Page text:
“[T]he freedom of behaviour is larger than in usual social spaces” (Munteanu et al 2011: 15), but a locale has also its own unwritten rules and the clientèle might form a certain kind of sub-culture (or interest group) based on these rules. For ‘outsiders’ the locale may seem like a hui clos. “A meeting place is vital to the formation of a community. This meeting place can often be a pub which gathers its specific community with the respective sub-culture” (Munteanu et al 2011: 4). That does not necessarily mean that the community has an exclusive character. Quite the contrary, the community which perceives their regular locale as ‘second home’ are most likely to integrate strangers (as long as they fit to their identification-scheme), as they want to show their hospitality. It may take some time to get into the etiquette of a locale-community:

People often feel uncomfortable in a ‘local’ pub on their first visit because there is a sense that newcomers must prove their worth as fellow ‘participants’, often through a number of ritualised social activities. Over time, however, regular sessions spent in the pub, observing the hidden etiquettes that surround pub life, eventually lead to trust and affinity with existing regulars and provide evidence of a certain level of commitment to the community that the pub represents. (King 2008: 8)

Locales are in most cases places, where relationships between customers are based on egalitarianism. One special feature of a locale community is unconstraint: “One can at any time involve or [detach] from these social relationships or specific communities by joining or leaving the pub” (Munteanu et al 2011: 14).

This unconstraint provides a unique kind of friendship, a locale is “an opportune space in which to create relations based on spontaneous solidarity” (Laurier et al 2010: 198).

You might spend all night setting the world to rights with ‘John the Bandit’ or ‘Big Dave’ from the pub (we sometimes only know our pub-friends by their pub-names, not their real ones), but you wouldn’t invite them to dinner or go on holiday with them. The pub allows pub-friends to enjoy a level of fraternity and intimacy but places no expectation on developing this friendship further. (King 2008: 22)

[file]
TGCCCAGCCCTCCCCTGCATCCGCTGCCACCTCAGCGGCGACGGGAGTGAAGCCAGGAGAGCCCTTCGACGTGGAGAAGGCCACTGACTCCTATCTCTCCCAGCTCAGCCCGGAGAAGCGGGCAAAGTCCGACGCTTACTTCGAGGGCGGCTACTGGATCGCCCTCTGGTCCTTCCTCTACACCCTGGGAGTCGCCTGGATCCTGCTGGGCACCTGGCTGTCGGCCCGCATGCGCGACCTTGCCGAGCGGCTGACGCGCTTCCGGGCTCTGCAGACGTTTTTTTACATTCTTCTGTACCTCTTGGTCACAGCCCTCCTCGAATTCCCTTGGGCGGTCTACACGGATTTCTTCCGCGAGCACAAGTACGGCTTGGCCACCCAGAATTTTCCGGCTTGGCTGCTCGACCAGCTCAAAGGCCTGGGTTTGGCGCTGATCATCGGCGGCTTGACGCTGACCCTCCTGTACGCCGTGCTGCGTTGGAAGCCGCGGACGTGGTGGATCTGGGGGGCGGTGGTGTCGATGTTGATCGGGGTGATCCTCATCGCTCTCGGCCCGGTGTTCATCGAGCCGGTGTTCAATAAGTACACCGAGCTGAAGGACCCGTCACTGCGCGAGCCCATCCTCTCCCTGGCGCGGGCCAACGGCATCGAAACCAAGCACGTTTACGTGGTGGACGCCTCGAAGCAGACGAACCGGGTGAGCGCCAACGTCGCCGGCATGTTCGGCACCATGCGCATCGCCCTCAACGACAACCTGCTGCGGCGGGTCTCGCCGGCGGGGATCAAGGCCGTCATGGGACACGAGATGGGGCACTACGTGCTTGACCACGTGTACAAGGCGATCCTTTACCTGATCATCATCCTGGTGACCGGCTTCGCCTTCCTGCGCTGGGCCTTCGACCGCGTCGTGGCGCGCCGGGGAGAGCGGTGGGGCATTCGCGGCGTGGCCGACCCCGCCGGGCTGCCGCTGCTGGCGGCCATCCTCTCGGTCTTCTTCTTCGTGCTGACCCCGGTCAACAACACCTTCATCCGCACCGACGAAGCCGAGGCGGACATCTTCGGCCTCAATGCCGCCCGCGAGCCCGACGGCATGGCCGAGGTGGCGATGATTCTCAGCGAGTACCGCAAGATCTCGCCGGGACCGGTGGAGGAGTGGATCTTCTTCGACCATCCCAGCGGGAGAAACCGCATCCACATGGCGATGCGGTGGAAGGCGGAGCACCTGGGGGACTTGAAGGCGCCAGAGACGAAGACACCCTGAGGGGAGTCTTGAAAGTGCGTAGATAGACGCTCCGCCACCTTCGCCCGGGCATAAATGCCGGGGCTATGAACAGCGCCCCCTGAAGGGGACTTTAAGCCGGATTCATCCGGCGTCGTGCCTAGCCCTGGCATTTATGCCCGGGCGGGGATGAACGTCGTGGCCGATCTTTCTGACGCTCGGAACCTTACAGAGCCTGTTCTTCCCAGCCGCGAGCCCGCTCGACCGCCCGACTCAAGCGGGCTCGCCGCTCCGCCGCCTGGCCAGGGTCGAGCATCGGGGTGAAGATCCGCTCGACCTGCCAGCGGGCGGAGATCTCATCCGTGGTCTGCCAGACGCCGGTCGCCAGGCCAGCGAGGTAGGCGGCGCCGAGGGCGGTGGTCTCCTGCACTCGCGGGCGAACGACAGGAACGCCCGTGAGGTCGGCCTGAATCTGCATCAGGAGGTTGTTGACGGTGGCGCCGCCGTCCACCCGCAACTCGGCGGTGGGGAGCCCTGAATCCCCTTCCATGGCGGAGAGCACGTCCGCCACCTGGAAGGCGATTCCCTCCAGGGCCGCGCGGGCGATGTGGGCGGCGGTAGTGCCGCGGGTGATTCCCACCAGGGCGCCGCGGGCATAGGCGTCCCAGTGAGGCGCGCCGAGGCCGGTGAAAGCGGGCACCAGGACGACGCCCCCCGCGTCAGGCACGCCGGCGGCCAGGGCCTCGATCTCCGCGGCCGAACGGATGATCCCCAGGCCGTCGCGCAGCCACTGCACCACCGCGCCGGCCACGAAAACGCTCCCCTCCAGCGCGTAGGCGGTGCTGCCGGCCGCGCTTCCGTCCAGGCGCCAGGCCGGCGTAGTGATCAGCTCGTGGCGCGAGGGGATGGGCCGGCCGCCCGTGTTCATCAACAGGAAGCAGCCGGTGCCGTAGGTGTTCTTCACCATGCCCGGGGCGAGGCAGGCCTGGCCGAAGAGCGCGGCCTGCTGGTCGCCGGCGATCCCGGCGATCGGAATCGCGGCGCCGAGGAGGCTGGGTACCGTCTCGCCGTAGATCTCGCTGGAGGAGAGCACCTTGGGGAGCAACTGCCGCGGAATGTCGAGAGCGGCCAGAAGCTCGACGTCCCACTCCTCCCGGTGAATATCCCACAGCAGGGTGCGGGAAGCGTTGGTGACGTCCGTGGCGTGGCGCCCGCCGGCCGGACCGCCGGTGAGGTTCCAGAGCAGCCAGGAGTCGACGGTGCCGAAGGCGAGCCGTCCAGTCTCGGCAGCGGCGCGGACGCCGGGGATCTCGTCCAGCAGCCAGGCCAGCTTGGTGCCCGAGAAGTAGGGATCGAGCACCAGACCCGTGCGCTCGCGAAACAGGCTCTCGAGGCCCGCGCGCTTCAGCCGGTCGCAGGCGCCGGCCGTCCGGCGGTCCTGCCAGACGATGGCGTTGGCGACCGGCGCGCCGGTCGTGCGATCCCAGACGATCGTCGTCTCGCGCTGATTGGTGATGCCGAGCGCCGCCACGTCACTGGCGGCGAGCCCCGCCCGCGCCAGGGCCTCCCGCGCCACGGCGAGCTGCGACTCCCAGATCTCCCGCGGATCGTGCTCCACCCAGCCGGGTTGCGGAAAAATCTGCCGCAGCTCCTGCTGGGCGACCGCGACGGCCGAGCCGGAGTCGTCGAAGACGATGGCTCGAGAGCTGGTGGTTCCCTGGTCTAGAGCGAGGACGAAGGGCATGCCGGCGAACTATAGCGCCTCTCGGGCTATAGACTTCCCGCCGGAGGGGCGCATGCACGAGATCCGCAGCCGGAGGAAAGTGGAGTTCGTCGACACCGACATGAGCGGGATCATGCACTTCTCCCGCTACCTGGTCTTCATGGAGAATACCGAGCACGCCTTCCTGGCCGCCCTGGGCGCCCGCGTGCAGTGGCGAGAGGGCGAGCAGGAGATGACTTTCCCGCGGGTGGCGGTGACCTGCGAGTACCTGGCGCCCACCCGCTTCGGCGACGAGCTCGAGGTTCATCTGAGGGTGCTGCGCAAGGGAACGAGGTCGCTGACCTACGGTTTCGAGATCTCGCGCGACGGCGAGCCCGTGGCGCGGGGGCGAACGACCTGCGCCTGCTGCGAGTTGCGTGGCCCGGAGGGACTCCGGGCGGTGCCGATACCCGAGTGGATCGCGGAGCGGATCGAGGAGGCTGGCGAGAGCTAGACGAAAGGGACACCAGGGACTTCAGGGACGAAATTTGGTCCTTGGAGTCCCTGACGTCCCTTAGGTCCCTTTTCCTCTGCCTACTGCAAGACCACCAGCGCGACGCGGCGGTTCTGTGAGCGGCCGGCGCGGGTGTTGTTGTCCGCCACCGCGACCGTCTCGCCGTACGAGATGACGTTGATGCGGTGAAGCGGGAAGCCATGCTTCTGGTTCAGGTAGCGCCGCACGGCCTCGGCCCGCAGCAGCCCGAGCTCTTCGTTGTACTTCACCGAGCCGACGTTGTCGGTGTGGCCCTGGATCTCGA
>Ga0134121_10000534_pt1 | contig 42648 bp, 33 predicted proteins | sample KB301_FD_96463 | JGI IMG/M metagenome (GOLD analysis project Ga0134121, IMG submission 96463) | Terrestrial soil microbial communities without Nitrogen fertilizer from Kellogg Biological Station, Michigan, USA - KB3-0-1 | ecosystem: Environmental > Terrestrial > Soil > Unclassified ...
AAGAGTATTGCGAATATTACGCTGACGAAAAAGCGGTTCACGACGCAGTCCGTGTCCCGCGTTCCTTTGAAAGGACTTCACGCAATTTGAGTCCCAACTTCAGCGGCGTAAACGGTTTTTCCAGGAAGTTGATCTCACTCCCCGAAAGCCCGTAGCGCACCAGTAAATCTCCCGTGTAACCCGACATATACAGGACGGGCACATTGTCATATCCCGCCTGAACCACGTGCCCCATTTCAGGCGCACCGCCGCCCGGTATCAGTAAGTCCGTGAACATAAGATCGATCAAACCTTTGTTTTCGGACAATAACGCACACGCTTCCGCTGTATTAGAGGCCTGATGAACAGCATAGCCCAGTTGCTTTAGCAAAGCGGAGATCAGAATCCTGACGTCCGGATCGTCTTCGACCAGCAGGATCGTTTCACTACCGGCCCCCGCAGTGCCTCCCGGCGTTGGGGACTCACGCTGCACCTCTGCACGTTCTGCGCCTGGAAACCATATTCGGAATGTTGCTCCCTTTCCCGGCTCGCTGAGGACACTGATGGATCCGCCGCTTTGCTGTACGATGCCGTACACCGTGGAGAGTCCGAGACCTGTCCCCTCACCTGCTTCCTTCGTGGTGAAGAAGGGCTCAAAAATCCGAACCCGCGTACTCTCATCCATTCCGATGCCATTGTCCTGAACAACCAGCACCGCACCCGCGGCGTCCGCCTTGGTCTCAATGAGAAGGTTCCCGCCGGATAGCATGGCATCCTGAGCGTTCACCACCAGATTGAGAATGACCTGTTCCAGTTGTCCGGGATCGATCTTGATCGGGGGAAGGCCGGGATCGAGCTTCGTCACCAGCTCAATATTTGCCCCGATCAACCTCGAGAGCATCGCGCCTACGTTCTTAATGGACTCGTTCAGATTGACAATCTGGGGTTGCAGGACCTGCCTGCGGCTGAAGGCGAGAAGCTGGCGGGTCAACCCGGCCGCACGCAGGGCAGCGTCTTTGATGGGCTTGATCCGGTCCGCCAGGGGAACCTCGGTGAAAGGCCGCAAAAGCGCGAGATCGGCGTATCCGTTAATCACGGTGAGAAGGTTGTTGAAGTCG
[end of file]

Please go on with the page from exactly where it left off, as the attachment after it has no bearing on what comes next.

Such ‘locale-friendships’ are crucial for the locale to function. We can sum up the sociotope, on which a locale’s identity is based, as following: It is an egalitarian, lose connection of people, which is concrete and principally inclusive by comparison.

Sources and further readings

BENNETT, A. et al 2002: Understanding everyday life. Oxford: Blackwell.

HABERMAS, Jürgen 1989: The Structural Transformation of the Public Sphere. Cambridge, Massachusetts: The MIT Press.

KING, Greene 2008: The enduring appeal of the local. Internet resource: <http://www.sirc.org/publik/the_local.pdf>, reviewed April 28th 2011.

LAURIER, E. et al 2001: ‘An ethnography of a neighbourhood café: informality, table arrangements and background noise’, in: Schaffer (ed.) 2001, 195-231.

MUNTEANU, C. et al 2011: Anthropology of Pubs: the Identity Role of a Pub. Internet resource: <http://www.ccrit.ro/Pdf/ResearchReports/ResearchReportRalucaNagyCristinaP.pdf>, reviewed April 26th 2011.

OLDENBURG, R. 1999: The great good place: Cafes, coffee shops, bookstores, bars, hair salons, and other hangouts at the heart of a community. New York: Da Capo Press.

WATSON, Diane 2002: ”Home from Home’: the pub and everyday life’, in: Bennett et al (2002), 183-228.

 

About André Savetier

Since 2011 André Savetier is actively working as a music journalist with an expertise on contemporary new wave music phenomena. His scientific specialization is anthropology of music and anthropology of popular culture. Savetier remains intrigued by the interplay between the aforementioned social phenomena, the told (and untold) legends of music and its roots.